I stayed home from school the day Dwayne* left our home. As a young teen, I had fallen in love with the baby, who arrived at our house only a few days old. His soft brown hair and big blue eyes had captured my heart over the months we cared for him. No one had told me it would be this hard to let him go, even though he was going for a forever home with his new adoptive parents. No one had prepared me for the pain and sorrow of losing a baby brother. It didn’t matter that Dwayne wasn’t related by blood to my family—he was family, even for a short time.
Throughout my teenage years, I had many more opportunities to love—and let go—of the foster children my parents welcomed into our home. I wasn’t aware that during the early 1980s, when my parents began fostering, 262,000 children ended up in foster care in the United States. I only knew Kate and Belinda, Jonathan and Mary Jane, the twins Jessica and Jesse, the trio of brothers who came every weekend one summer, and a host of others whose names I’ve forgotten, but whose faces I never can.
It wasn’t easy being a foster sister to these kids from heartbreaking backgrounds, who often had deep hurts and unseen trauma that would explode all over my life and home for seemingly no reason. During those years, I had toys, books, clothing, and personal stuff destroyed or stolen. I shared my things, my home, my mom and my dad with kids who didn’t want to be in our home.
But even as I struggled at times with the chaos having a full house created, I watched my parents love these kids without expecting anything in return and enfold them into the fabric of our family for however long they lived with us. Over three decades, my parents welcomed more than 40 kids into their home, and even adopted boy-girl twins they had fostered who were 14 years younger than me.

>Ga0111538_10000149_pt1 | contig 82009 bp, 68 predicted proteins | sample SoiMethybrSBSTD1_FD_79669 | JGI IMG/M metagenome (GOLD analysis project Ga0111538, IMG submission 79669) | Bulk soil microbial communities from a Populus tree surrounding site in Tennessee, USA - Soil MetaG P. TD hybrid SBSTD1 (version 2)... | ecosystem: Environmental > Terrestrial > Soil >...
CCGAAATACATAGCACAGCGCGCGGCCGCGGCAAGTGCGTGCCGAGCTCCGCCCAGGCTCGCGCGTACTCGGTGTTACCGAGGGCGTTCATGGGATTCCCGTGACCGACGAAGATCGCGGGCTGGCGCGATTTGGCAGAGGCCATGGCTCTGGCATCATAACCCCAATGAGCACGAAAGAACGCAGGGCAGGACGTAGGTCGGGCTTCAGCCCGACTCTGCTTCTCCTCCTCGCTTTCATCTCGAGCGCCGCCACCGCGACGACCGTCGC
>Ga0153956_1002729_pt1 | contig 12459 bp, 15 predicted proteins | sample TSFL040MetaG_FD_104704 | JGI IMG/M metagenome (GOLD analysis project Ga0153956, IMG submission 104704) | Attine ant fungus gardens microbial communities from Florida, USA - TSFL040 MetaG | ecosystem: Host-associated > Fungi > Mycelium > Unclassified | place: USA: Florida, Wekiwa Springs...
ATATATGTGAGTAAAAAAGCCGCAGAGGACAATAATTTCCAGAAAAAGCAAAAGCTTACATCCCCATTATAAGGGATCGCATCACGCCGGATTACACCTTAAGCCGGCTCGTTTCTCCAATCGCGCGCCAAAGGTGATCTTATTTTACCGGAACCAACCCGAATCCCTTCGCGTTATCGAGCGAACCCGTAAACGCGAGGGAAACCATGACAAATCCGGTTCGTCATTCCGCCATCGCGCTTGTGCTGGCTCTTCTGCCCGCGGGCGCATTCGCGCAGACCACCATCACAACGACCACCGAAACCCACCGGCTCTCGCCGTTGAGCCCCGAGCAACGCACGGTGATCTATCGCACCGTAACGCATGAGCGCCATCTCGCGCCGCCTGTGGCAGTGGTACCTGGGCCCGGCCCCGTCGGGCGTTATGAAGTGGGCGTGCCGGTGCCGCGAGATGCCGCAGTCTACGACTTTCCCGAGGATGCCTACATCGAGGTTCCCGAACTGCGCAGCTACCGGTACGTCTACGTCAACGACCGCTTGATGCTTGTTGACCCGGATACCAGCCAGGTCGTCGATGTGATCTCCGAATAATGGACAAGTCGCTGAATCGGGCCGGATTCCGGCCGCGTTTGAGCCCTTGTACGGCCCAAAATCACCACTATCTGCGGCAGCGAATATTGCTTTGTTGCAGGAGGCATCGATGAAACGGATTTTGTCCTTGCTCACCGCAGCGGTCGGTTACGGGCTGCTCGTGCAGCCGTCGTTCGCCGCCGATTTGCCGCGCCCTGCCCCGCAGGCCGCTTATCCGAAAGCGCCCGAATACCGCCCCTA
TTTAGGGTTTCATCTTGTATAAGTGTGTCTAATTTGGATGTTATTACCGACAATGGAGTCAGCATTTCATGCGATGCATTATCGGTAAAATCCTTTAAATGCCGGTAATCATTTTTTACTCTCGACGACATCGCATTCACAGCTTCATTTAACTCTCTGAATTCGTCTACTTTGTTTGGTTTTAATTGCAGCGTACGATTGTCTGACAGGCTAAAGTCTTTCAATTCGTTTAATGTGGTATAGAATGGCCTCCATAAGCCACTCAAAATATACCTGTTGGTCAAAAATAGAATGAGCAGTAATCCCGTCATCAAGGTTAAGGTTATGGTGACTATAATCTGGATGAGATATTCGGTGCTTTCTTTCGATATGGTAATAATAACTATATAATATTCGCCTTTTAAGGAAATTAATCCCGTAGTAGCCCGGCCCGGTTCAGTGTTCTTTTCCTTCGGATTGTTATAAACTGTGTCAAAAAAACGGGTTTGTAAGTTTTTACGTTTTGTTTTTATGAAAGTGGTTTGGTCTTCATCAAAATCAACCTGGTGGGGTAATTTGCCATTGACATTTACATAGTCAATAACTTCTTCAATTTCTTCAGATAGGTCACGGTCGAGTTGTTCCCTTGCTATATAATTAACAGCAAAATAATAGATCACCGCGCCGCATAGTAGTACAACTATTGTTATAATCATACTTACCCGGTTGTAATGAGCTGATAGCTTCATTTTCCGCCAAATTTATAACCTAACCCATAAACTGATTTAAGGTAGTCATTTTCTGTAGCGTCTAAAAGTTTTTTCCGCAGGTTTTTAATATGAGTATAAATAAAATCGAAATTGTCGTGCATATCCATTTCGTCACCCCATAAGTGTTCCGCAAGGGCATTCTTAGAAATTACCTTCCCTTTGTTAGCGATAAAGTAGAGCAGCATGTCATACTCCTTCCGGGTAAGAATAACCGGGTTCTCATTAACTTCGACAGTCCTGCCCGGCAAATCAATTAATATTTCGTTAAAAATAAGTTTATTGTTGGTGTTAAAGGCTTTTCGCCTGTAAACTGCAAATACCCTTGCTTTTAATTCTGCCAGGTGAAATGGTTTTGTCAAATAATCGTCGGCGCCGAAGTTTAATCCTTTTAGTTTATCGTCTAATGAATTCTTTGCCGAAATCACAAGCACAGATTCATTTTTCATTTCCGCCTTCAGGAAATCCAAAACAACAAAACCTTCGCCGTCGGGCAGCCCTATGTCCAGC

Fast-forward to the fall of 2018, when my husband had a chance encounter with a representative from UMFS, a Virginia nonprofit foster/adoption agency. Suddenly, he was interested in becoming foster parents, something I had talked with him about off and on since we married in 2000. With our four kids between the ages of 10 and 16, now seemed like a good time to foster.
The need for foster families is once again rising. In 2017, 443,000 U.S. children were in foster care in 2017, up from a recent historic low of 397,000 in 2012, according to data on ChildTrends.org. What’s behind that increase? One major reason is the growing opioid epidemic has pushed more kids into a system struggling to keep up with the influx.
“Our system of child welfare is broken,” said MereAnn Reid, a child and family therapist in Portland, Oregon, who specializes in adoption. “More importantly, our social fabric is frayed. When children are struggling, we’re all struggling.”
More foster families are needed to help these vulnerable children, but often, families have many questions about what fostering is—and isn’t.
Read more at Patheos.com.